Not too long ago, someone drew my attention to an article published online by InternetWeek, under the title, "There's No Such Thing as Legitimate Spam," by Mitch Wagner:
Wagner heard a National Public Radio program that provided a brief overview of the spam problem. The program quoted some marketers who were defending the practice of unsolicited email advertising, stimulating the raising of the hackles of this irascible InternetWeek columnist.
I thought his published rant exemplified some important misconceptions about email marketing, so I sent in a response, which I am reproducing here in Email Marketing Results.
(Note: Out of fairness to Mitch Wagner, I should point out that I had a subsequent email exchange with him, in which he showed a more balanced and informed viewpoint on email marketing than his 'Legitimate Spam' article would suggest.)
My response is below, sandwiched among quotes from Wagner's article:
Ironically, the email newsletter that contained this anti-marketing rant included an advertisement right above Mitch Wagner's essay:
>Focus on... LANs
>Want to learn more about LANs?
>Check out these sponsored links from Gateway.
>Gateway(R) Servers for Business:
>Networking accessories at the Gateway(R) Store:
In fact, the publisher of InternetWeek, CMP Media, makes its email lists available to marketers. See this web page:
Here's a partial quote from that web page:
Opt-in Email List Rental
Opt-in email gives you instant reach to qualified, highly motivated technology buyers, without the printing and postal costs. The TechWeb opt-in email file consists of more than 130,000 readers, segmented by the products and services they are most interested in.
Our opt-in email lists get results! Our lists have generated response rates of 5% to 15%, and the majority of responses occur within 24 to 48 hours.
As far as I can tell, the writer of this essay feels that there is no "legitimate" use of email as a tool for marketing. He seems to equate all email marketing with spam:
>The legitimate marketers want to clear the spam field of porn, con
>games, and other sleaze so that they can then spam us themselves with
>ads for their legitimate businesses.
I know many email marketers and publishers, and most of them agree that email communications should be permission-based, that nobody should be placed on a commercial email list without their permission.
I have received about 20,000 spam messages in the past year in my personal inbox, so I can certainly sympathize with the author's frustration. The seriousness of the spam problem emphasizes the importance of marketers' and consumer advocates' working together to establish best practices for permission-based email marketing. Wagner seems to think this isn't happening:
>But here's where the NPR report got my blood going: It said that
>anti-spammers and legitimate marketers are fundamentally in agreement
>about the spam problem, except for some details. That's just plain
>wrong; in fact, there is a fundamental disagreement about spam.
Only the most extreme anti-spam activists feel that there is no legitimate commercial use for email, and those people are very few (though sometimes vocal). In fact, legitimate email marketers have been working with anti-spam advocates for several years to educate businesses about how to use email in appropriate ways as a communications tool. For example, see this page on the website of the SpamCon foundation, "Help for email marketers":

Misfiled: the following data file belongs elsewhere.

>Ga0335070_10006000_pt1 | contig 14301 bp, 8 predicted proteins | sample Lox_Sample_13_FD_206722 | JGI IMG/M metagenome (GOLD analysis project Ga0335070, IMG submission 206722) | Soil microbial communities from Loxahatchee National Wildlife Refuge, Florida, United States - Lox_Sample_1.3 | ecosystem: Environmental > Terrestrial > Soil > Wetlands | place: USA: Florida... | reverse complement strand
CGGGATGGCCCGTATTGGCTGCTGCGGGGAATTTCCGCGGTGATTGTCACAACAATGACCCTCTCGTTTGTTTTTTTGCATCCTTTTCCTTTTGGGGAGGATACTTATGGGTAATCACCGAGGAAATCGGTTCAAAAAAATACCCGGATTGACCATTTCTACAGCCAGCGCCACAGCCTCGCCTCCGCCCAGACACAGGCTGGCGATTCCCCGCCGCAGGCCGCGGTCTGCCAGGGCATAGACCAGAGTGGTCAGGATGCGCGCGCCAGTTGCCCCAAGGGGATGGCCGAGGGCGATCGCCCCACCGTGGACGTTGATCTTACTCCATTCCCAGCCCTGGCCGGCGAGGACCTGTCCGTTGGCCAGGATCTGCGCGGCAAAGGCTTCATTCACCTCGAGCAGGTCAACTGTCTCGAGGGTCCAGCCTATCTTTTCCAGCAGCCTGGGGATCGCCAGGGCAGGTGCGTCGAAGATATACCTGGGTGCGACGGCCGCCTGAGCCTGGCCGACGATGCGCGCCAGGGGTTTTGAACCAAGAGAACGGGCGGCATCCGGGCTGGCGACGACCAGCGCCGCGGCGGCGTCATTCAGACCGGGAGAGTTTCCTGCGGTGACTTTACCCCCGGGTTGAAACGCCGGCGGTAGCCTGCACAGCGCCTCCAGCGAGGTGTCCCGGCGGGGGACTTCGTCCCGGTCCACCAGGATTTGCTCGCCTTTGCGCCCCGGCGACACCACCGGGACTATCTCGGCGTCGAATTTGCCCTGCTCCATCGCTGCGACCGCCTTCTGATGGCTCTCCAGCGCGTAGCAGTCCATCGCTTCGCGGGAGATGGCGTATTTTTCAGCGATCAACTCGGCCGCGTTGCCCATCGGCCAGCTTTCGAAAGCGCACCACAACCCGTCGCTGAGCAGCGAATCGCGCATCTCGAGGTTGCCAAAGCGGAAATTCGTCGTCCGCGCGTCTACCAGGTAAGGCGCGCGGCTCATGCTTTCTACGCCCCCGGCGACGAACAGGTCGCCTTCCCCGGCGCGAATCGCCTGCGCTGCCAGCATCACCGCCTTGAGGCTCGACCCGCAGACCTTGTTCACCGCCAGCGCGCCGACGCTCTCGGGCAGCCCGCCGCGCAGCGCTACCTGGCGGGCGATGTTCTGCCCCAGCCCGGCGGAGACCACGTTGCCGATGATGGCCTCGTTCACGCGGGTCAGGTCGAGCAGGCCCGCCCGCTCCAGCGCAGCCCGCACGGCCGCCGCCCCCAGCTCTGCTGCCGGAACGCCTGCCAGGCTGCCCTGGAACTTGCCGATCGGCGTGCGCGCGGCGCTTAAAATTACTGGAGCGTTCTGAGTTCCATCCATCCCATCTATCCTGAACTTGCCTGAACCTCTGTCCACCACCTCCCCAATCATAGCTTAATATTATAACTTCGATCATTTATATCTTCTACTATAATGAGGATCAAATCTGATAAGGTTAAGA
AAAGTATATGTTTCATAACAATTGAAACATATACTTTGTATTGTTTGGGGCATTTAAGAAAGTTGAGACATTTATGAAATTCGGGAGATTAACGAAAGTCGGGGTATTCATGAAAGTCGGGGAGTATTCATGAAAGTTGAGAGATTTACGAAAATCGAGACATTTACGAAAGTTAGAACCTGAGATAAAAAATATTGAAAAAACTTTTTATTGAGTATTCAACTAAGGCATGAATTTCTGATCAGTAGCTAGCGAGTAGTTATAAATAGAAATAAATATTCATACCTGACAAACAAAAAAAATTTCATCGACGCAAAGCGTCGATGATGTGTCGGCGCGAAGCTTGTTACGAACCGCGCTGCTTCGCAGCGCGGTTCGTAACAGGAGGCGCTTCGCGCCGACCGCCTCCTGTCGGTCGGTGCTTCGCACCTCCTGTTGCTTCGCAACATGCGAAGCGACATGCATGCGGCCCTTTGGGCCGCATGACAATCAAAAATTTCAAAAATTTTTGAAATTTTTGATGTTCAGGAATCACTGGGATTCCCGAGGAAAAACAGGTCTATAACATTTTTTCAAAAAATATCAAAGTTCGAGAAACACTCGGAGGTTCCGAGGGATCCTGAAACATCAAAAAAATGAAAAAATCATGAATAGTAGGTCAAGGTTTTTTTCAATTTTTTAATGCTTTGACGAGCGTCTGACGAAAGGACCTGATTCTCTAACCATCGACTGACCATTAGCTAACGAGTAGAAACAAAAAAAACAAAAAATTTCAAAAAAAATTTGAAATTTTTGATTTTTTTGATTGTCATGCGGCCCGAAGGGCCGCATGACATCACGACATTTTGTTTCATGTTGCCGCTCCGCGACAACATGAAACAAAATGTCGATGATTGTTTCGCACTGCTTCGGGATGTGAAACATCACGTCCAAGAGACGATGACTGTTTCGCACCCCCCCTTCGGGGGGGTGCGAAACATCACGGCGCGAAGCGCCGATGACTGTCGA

The viewpoint Wagner seems to object to most is this one:
>legitimate marketers think that spam is A-OK so long as its recipients
>can unsubscribe, the e-mail comes from a legitimate business, and the
>e-mail is not obscene, a con game, or in egregiously bad taste.
However, this in fact does not represent the position of legitimate email marketers, who believe that email lists should be built on an opt-in basis -- in other words, no one should be added to a commercial email list without their explicit permission. This, in fact, is how InternetWeek builds its commercial lists -- here's a quote from their "Ad Opportunities" web page:
How it Works
Whenever users visit any of our sites, they have the option of requesting to receive information about new products and services. They can select from one or more categories, which are based on our advertisersí products and services.
Once a user submits their information and email address, they receive an email message to confirm their registration, and are then asked to verify the subscription before they can begin receiving messages.
This is called a closed-loop or double opt-in subscription procedure and is recommended as best practice within the permission email marketing industry for building commercial email lists.
There are marketers and industry groups that advocate a more "liberal" view, which is what Wagner seems to find most objectionable. Most spam legislation in the U.S. (which is largely ineffective, in my opinion) allows businesses to send email advertising, as long as they don't use fraudulent headers and as long as recipients can unsubscribe. These laws don't get at the essence of the spam problem, which really doesn't have much to do with how "legitimate" the marketer is, but with how the email list is created. A spam list is built without permission, which results in people receiving commercial email they don't want.
The fact that spam is a huge problem doesn't mean, though, that there's no such thing as legitimate email marketing. I think Mitch Wagner's publisher would agree with me.
What do you think? Do you think the problem of spam is misunderstood by the public in general? To reply to this article, click on the "Post Letter" link in the top right column of this page.
Al Bredenberg is publisher of EmailResults.com (http://www.emailresults.com).